PrimeVision uses the Studer Vista 8 console to record live audio in its HD30 remote truck.
The audio area in a television remote broadcast truck has generally taken second place to the video control and graphics areas. It is usually the smallest section in a vehicle and houses an average-sized mixing console that, until recently, was most likely analog. Now, digital audio consoles are more common. These usually offer automation and recall functions that allow engineers to reset for different scenes more quickly.
The onboard mixing console has become acceptable for use with speech on broadcasts of sport and ceremonial events. However, it is still the convention to work with a special mobile recording studio for live or as-live music and entertainment programs. Improvements in the functionality, reliability and quality of digital audio consoles have led some remote truck operators to consider using a single console installed in a dedicated area for all applications.
This reappraisal of audio is partly explained by remote truck companies' migration to HD. Multichannel 5.1 sound is regarded as the best accompaniment to HD, and operators are installing suitably equipped audio consoles. Danish company PrimeVision entered the HD market in June with the HD30 truck. This 689sq ft vehicle accommodates up to 30 cameras, 154 HD monitors, an 80-input video mixer and a Studer Vista 8 digital audio mixer.
Selecting an audio console
PrimeVision engineers built a control room in the truck that would handle all audio, eliminating the need for a mobile studio for music projects. Building a complete package not only helps cut costs but also raises the quality of the facility. Unusually, a truck's audio section has expandable sides, which is the norm for the video areas in modern remote broadcast trucks. This makes it big enough for a mixing engineer and a score reader, plus a tape operator and any additional multitrack equipment.
The broadcaster selected the Studer Vista 8 in part because of its flexibility for use with both music and sports events. It works well for recording to multitrack or for live events. Also, high-quality sound makes it suitable for all kinds of music. For multitrack recording, the desk can be used merely as a means of monitoring the incoming signals. For live broadcasts, it has the headroom to deal with sometimes overpowering orchestral instruments.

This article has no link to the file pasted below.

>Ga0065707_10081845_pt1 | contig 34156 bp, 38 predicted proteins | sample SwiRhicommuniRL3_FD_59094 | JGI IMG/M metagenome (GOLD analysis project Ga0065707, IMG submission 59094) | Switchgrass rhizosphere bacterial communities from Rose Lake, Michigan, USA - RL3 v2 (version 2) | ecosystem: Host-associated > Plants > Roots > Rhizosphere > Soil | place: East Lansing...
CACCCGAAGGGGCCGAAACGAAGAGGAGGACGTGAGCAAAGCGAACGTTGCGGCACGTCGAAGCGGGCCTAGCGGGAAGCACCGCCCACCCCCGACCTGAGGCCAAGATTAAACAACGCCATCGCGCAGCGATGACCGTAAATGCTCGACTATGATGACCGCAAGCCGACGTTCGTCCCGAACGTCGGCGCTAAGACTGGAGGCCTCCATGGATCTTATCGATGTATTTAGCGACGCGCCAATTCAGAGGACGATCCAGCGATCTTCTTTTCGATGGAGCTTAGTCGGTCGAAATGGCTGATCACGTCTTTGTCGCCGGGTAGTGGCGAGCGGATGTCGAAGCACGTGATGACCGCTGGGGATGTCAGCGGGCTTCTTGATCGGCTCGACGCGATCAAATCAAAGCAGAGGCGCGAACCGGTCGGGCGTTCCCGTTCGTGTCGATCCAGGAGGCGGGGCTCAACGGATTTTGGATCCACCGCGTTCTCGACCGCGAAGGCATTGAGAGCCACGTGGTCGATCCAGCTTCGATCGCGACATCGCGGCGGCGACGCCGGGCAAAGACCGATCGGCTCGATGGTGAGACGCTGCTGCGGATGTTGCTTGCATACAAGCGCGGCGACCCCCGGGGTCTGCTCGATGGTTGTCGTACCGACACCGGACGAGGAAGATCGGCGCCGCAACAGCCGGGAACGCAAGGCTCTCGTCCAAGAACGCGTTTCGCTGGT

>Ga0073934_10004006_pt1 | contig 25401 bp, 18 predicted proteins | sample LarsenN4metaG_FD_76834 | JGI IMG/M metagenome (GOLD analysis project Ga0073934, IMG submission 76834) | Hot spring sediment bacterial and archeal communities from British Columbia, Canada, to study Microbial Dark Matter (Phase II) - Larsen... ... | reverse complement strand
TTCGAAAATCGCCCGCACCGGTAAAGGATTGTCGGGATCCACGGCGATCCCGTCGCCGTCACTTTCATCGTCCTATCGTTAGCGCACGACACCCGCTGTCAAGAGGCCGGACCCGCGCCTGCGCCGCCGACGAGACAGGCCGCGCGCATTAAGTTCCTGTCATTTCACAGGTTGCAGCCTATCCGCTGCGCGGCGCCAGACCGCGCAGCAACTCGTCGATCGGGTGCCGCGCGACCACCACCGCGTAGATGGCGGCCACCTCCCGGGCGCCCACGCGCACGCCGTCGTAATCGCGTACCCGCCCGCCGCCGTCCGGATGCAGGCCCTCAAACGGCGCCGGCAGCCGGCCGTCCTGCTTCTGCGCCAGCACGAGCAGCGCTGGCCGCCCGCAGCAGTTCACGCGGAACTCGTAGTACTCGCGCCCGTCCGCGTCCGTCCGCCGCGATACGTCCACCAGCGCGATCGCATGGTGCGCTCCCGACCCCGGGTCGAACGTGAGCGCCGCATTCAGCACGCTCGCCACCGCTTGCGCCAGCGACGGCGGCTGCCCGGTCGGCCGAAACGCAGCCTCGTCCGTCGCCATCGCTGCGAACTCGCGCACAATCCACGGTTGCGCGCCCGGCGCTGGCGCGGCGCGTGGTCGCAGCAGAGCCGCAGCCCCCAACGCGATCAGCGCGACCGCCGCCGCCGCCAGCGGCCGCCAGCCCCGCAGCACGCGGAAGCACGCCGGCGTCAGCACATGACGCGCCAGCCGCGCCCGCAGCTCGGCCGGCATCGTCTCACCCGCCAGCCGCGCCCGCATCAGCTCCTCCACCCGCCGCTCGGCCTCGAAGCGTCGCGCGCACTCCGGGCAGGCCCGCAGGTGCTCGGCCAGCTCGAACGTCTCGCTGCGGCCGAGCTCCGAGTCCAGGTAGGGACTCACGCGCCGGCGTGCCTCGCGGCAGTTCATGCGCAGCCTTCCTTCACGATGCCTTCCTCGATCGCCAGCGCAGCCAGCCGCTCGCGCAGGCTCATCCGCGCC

The console ranges in width from 56.14- to 118.35in, depending on the total number of faders. The broadcaster configured the truck's system with more than 250 inputs and 150 outputs. It features three bays containing a total of 30 channel strips, with the Vistonics user interface. Twelve faders control up to 52 outputs/inputs or any combination.
Console in action
The control panel also features a Vistonics interface, but with 10 faders and surround sound monitoring. Additional faders are available on a 10-fader sidecar section that can be detached from the main desk and located in the video section, so the audio engineer can work alongside the director and control the main console remotely.
HD30 recorded performances of the ballet La Sylphide, held in July at the Paris National Opera, for NHK television and later DVD release. The music was recorded through 26 microphones in the auditorium onto a TASCAM DA-98. A live stereo mix was recorded on the audio tracks of a Sony M-2000HD VTR, with a backup on tracks three and four of the DA-98. The necessary components for a 5.1 mix were recorded on the remaining six tracks.
Among the permanent gear in the audio area is a TC Electronic System 6000 for reverb and processing. Classical music is the truck's primary focus, so there is no need for racks of equalizers and processors. Audio monitoring is accomplished on Genelec 1031 loudspeakers, supported by two Studer self-powered loudspeakers.
The use of the Vista 8 audio console in its audio section has enabled PrimeVision's HD30 to use one console for audio production of both sports and live music events.
Paul Lydon is a consultant based in the UK.